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Learn how to implement various employee benefits as part of a wider reward strategy
Employee benefits offer a way to attract and keep people, contribute towards improving wellbeing, and encourage required behaviours, achievements, values, and skills. However, there are several factors to consider when introducing a benefit to make sure it’s valued by workers while also supporting people management practices and aligning it with wider business goals.
This factsheet explores the past and present of employee ‘perks’ from the days of paternalism to the start of the welfare state and through to today's more individualised approach. It looks at the variety of benefits employers can offer, and what to consider when implementing employee benefits as part of a reward strategy.
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Employee benefits are non-cash provisions within the reward package, although they can have a financial cost for employers, for example paid holidays, pensions or company cars.
They may be offered for business reasons, for example motivating employees to achieve organisational objectives, and/or ‘moral’ reasons based on a desire to care for employees’ well-being (and, in so doing, potentially enhance employee engagement). The prevailing financial, legal and social background also plays a role in the development and shaping of benefit policies and practices.
Our 2018 Reward management survey finds that the most common business reason for providing employee benefits are to attract, recruit and retain the employees to support current business needs, while the most common external driver influencing benefit provision are legal and employment obligations and legislation.
Traditionally, employers provided benefits to retain their people (after pay had attracted them initially) or because they felt a moral obligation towards their workers.
More recently, some employers have adopted a more individualistic approach to employee reward, transferring more of the risk (and, potentially, reward) and cost of the provision to their workers. With pay, there has been a move from collective bargaining, across-the-board pay rises and service-related increments towards performance-related pay and incentives, while benefit provision has seen a widespread shift from defined benefit pension schemes to defined contribution plans (particularly in the private sector) and some movement from fixed to flexible and voluntary benefits.
Employee benefits are no longer regarded simply as a retention tool. Research indicates that there are many factors in an organisation’s employment proposition and what makes them attractive depends on the individual employee’s circumstances (such as caring responsibilities). This has led to the concept of ‘total reward’, where organisations adopt a bundle of mutually supporting financial and non-financial rewards (such as flexible working) that align to the needs of the business and its employees. Such an approach has led many to regard employee benefits as a strategic tool to assist recruitment and retention, and align employee behaviours and business objectives. See our factsheet on strategic and total reward.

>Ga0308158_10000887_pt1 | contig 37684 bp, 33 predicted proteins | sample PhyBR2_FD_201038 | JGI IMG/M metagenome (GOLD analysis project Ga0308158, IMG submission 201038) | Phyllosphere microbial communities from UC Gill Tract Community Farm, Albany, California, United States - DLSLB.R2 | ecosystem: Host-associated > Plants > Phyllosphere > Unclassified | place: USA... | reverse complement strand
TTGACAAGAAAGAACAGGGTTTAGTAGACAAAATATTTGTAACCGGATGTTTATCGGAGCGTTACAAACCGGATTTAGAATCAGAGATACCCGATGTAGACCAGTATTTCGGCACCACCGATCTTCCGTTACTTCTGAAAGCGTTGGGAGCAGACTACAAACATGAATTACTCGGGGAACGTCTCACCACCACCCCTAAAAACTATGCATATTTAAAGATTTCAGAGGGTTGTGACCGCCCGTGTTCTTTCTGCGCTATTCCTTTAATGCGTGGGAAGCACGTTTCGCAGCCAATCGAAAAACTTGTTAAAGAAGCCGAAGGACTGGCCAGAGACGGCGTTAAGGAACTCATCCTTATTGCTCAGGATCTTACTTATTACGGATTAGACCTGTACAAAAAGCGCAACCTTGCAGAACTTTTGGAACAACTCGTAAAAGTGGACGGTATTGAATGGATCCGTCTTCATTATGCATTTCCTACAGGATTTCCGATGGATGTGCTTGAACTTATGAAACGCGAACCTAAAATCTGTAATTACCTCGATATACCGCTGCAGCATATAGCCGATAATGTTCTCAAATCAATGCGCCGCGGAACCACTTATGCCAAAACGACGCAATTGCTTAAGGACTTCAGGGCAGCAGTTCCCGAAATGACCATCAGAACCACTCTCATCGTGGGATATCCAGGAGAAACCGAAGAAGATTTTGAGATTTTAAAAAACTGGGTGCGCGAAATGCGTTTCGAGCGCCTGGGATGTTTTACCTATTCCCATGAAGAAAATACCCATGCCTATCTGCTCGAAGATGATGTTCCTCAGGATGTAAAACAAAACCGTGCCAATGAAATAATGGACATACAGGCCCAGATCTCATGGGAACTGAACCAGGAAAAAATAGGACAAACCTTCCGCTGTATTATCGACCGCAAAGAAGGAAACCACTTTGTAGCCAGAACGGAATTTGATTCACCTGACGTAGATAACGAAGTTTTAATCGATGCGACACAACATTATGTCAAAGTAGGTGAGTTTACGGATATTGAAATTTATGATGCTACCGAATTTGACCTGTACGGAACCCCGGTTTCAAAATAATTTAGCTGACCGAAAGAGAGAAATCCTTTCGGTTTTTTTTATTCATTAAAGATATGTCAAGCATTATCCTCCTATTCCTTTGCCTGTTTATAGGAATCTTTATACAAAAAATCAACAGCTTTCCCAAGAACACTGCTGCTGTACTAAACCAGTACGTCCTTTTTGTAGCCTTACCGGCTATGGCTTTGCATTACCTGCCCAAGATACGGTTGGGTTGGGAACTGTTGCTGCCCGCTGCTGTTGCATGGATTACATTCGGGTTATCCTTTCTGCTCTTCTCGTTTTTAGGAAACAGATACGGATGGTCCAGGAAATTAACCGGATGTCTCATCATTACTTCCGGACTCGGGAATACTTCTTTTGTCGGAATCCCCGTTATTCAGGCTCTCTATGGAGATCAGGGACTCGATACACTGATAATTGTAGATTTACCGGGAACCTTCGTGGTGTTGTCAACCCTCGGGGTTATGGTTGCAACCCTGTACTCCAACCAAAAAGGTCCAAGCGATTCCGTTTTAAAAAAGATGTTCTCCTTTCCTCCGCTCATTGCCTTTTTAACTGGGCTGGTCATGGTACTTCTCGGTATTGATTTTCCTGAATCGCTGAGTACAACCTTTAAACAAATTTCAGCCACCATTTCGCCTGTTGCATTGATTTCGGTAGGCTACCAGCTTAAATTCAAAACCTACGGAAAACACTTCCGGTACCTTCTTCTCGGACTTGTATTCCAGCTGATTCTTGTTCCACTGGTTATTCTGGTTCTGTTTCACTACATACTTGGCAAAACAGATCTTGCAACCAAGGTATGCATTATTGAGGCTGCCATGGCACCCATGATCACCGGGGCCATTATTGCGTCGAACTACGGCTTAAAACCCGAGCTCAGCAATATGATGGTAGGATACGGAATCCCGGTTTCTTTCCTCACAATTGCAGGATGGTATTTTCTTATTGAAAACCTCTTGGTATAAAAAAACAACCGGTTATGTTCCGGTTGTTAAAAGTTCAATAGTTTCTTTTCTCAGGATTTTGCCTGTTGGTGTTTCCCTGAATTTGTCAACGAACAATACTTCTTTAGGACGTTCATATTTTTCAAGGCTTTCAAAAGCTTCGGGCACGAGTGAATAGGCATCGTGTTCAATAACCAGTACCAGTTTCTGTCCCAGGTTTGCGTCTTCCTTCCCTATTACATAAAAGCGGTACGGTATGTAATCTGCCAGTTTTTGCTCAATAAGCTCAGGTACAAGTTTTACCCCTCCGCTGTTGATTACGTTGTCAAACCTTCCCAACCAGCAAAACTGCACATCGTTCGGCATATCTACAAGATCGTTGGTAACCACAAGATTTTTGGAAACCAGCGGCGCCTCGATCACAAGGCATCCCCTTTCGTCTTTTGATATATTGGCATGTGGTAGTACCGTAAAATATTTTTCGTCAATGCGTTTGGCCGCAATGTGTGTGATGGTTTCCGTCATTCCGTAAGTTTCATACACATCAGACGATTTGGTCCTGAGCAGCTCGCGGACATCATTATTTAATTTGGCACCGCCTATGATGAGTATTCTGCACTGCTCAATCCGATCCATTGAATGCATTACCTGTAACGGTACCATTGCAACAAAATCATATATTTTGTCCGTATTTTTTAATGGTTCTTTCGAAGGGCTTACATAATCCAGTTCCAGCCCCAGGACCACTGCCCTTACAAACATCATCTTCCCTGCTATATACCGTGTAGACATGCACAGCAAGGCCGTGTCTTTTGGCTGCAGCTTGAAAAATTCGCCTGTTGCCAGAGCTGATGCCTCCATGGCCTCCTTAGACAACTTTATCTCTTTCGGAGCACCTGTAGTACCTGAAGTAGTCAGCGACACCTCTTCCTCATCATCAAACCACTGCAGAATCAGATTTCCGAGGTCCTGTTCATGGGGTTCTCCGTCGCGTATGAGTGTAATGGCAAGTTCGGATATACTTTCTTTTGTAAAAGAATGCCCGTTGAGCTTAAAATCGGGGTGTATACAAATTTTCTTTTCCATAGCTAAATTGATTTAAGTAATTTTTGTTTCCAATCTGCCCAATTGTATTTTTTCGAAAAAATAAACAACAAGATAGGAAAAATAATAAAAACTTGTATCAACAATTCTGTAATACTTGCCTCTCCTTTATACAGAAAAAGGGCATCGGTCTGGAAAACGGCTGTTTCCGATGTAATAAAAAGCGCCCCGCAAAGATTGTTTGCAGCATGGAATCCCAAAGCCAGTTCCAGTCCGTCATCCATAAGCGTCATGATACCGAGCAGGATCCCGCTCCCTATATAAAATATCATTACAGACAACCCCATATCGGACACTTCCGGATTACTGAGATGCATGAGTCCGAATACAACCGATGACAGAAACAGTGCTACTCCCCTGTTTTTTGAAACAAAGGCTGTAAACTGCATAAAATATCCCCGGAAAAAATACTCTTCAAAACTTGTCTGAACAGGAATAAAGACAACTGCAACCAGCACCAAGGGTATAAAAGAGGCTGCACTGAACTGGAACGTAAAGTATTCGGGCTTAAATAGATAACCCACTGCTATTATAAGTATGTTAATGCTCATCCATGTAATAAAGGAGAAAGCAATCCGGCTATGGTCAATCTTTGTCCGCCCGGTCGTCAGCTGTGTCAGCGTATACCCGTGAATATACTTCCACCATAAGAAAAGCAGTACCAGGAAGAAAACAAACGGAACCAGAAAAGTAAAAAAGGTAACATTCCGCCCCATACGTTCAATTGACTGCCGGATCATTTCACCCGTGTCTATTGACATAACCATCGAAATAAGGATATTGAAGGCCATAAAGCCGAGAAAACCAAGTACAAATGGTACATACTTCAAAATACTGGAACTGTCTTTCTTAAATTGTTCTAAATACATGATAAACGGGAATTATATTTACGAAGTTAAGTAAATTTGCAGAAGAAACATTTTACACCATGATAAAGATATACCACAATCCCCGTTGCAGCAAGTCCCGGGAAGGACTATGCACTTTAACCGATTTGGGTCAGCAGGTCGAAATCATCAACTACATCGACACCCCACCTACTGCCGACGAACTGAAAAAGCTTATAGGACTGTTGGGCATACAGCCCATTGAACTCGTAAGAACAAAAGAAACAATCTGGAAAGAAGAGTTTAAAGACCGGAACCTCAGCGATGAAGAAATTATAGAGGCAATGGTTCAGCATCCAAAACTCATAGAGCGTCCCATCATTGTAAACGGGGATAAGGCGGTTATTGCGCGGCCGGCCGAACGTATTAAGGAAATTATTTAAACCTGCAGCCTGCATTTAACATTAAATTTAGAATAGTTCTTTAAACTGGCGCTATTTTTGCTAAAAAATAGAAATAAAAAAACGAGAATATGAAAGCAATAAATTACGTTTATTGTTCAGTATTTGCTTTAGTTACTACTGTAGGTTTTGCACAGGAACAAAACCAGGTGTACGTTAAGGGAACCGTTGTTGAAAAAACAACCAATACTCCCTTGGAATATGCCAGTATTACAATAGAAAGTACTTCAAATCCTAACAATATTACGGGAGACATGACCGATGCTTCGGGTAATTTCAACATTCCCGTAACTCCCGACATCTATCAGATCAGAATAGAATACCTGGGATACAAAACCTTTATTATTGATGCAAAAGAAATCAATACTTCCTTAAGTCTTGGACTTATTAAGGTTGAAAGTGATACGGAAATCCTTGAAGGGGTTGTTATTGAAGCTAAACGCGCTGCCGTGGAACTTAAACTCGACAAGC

One concern of employers is whether their people are in a position to adjust to the new benefit landscape where they shoulder more of the risk (and reward). As well as the moral duty some may feel towards helping to educate their staff about the possible consequences of their benefit choices, there is the business case that a financially well workforce can bring to the organisation. Our Employee financial well-being report has more on the advantages this brings.
Our 2018 Reward management survey finds that main benefits employers offered to either all employees or dependent on their grade, location or occupation include those covered below.
Due to legal requirements, these are now widespread. One of the more expensive parts of the employee benefits package, workplace pensions are often at the centre of major change across all sectors.
Employers are required by law to offer certain levels of paid annual holiday, although our 2018 Reward management survey finds that many offer more than the minimum.
There are also statutory entitlements to other types of time off work including maternity, paternity, adoption and parental leave, while other leave arraignments are not supported by legislation, such as bereavement. As with holidays, many employers often provide more generous time off arrangements than required legally. See our Working time factsheet.
These benefits may be provided to ensure both the welfare and productivity of employees. Our 2018 Reward management survey finds that common types of benefits include:
Some benefits tend to cover all employees, such as occupational sick pay, while others are dependent on such factors as grade, occupation or location, such as private medical insurance.
Group risk insurance policies, including group life assurance, group income protection and group critical illness, transfer some of the risk to a third party. They are a benefit that can be highly valued by employees as well as providing access to a wide range of extra support at relatively low expense. Employers should seek expert when setting up or changing a group risk insurance scheme to ensure optimum cover is provided and all tax efficiencies are maximised.
Many organisations provide a company car, either because the employee’s job needs it (for example, a sales rep) or to recognise the employee’s status (for example, director). Some employers may prefer to pay a cash allowance to employees to assist with the purchase of cars or compensate employees via mileage allowances for using their own vehicles, rather than directly supply a company car.
Employers may offer a diverse range of other employee benefits including: unlimited holiday, concierge services, free or subsidised staff canteens, bring your god to work day and a nap room.
Some employers prefer to provide cash to enable employees to purchase those benefits that best meet their needs. This approach, often called ‘clean pay’ is easily communicated, understood and administered.